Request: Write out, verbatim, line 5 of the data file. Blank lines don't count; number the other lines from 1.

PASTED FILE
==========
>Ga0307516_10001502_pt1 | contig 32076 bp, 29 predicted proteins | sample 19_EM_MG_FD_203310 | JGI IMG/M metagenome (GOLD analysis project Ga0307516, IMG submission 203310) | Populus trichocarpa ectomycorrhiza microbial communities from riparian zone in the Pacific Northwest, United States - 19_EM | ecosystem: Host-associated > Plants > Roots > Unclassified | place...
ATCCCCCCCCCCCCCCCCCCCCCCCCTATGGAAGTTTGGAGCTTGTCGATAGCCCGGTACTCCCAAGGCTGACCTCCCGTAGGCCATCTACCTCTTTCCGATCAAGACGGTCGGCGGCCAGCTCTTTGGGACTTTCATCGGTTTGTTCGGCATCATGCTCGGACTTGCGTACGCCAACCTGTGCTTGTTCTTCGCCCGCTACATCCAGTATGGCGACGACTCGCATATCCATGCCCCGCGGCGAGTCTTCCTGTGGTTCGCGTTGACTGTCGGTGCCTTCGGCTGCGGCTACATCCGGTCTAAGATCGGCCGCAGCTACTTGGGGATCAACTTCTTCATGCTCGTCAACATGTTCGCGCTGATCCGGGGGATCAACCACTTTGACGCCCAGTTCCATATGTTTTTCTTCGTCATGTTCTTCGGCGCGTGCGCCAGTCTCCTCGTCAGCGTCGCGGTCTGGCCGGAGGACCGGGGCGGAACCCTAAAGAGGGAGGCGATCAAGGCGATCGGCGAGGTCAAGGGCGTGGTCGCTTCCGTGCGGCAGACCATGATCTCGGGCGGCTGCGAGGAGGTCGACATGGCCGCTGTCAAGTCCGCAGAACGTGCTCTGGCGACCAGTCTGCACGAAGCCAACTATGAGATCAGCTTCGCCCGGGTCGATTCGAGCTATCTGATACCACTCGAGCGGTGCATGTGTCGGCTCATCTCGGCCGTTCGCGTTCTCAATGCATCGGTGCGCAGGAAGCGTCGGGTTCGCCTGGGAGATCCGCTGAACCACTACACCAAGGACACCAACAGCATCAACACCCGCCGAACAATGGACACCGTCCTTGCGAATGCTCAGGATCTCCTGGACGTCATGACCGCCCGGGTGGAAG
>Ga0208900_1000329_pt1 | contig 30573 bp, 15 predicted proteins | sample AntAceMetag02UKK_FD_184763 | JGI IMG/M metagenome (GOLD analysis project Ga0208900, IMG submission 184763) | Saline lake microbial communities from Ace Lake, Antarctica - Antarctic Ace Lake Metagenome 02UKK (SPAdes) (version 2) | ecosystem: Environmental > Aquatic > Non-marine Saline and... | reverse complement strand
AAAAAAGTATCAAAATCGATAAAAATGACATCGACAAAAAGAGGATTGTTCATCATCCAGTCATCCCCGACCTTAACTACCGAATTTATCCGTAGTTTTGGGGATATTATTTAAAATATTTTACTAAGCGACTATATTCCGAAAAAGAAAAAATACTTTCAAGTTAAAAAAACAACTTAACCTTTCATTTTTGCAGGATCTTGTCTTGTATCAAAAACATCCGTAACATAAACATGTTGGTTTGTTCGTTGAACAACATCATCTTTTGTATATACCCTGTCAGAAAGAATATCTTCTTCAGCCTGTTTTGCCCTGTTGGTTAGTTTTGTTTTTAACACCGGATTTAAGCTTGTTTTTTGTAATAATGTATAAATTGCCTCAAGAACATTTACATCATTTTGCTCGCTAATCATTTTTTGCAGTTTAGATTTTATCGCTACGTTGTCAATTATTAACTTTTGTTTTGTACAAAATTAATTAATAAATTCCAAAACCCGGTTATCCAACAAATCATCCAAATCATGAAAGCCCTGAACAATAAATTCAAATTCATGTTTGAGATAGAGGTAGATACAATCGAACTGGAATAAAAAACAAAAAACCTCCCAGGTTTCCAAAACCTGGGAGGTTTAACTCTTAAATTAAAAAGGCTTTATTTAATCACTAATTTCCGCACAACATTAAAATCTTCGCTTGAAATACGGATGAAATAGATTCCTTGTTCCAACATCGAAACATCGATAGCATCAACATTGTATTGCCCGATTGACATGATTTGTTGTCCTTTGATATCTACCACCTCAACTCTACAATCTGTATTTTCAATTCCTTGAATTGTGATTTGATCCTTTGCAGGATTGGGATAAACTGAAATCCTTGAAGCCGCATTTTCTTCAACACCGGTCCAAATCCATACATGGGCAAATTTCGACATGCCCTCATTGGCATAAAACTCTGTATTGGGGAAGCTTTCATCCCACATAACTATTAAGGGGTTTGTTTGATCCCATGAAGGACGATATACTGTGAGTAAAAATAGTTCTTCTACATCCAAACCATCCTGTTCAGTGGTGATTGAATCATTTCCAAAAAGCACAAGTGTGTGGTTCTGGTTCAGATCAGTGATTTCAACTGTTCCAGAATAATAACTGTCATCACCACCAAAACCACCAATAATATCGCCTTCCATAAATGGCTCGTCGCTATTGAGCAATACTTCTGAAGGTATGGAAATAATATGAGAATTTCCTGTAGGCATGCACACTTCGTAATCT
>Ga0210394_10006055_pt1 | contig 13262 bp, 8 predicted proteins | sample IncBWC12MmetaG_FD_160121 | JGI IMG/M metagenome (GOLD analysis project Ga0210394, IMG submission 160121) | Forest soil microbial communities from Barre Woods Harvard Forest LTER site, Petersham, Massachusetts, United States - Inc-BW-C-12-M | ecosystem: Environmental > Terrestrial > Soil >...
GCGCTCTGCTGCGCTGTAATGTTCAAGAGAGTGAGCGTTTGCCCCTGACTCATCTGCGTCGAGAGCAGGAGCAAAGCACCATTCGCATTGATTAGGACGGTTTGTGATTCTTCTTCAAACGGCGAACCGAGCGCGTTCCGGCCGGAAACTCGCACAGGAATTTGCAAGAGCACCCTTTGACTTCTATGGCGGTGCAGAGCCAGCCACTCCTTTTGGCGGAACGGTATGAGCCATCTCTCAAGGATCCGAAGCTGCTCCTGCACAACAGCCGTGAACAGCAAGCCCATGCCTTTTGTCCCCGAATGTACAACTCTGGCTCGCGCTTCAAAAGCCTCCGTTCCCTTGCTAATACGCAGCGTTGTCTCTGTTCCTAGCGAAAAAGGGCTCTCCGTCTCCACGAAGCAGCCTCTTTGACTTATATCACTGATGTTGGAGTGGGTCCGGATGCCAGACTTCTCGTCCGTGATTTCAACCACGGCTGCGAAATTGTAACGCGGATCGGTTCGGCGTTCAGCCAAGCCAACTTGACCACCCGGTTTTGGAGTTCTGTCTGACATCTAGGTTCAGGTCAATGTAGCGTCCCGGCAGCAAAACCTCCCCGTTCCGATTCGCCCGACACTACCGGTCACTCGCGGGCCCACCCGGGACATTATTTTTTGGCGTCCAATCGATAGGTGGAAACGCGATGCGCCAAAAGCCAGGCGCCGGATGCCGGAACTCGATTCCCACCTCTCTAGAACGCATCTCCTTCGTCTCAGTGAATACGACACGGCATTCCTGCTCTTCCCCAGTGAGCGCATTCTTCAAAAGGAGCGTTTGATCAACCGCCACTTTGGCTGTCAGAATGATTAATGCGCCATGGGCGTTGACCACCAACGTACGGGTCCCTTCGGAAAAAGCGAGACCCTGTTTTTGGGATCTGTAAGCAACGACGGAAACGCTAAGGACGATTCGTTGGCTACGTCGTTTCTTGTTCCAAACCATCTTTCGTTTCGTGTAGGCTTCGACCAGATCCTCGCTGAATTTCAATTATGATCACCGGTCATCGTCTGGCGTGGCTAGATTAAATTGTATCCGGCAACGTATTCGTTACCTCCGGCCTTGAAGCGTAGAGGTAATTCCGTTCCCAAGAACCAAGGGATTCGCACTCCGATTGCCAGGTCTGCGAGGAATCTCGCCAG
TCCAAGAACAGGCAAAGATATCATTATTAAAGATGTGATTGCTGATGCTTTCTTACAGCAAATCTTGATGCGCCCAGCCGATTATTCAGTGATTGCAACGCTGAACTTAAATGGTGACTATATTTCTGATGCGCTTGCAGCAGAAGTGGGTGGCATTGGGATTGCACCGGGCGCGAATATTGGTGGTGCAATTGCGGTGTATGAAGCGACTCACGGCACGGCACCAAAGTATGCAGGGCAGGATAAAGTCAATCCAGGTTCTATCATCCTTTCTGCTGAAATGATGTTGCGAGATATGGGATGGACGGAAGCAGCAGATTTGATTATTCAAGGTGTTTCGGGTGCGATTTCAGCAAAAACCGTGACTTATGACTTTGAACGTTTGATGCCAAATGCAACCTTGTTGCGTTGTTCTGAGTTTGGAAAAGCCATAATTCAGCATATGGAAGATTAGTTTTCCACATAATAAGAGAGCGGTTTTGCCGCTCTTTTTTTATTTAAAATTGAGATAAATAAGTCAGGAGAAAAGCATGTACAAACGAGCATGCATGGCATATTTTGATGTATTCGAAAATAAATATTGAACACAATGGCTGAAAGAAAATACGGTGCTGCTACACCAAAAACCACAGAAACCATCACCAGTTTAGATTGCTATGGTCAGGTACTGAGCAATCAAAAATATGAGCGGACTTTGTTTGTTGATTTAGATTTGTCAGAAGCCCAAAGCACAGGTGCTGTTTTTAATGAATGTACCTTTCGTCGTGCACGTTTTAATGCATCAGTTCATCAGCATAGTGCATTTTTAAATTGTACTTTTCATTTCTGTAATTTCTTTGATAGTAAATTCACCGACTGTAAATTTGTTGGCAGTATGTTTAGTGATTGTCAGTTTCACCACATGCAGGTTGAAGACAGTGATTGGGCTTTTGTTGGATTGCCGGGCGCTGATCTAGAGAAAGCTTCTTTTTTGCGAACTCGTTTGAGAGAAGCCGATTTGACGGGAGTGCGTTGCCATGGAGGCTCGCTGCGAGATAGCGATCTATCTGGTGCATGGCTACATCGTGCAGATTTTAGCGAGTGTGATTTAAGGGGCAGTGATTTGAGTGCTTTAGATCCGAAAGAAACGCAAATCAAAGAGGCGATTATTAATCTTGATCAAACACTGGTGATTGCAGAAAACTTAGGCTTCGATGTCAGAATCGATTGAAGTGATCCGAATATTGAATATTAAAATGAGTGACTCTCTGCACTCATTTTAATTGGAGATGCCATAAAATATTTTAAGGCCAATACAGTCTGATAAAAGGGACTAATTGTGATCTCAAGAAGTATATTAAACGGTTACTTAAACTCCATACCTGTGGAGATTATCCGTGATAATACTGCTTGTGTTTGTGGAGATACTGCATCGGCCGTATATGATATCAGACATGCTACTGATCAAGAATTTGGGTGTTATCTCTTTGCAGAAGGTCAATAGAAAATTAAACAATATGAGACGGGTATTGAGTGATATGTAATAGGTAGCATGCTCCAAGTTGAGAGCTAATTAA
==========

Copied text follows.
>Ga0210394_10006055_pt1 | contig 13262 bp, 8 predicted proteins | sample IncBWC12MmetaG_FD_160121 | JGI IMG/M metagenome (GOLD analysis project Ga0210394, IMG submission 160121) | Forest soil microbial communities from Barre Woods Harvard Forest LTER site, Petersham, Massachusetts, United States - Inc-BW-C-12-M | ecosystem: Environmental > Terrestrial > Soil >...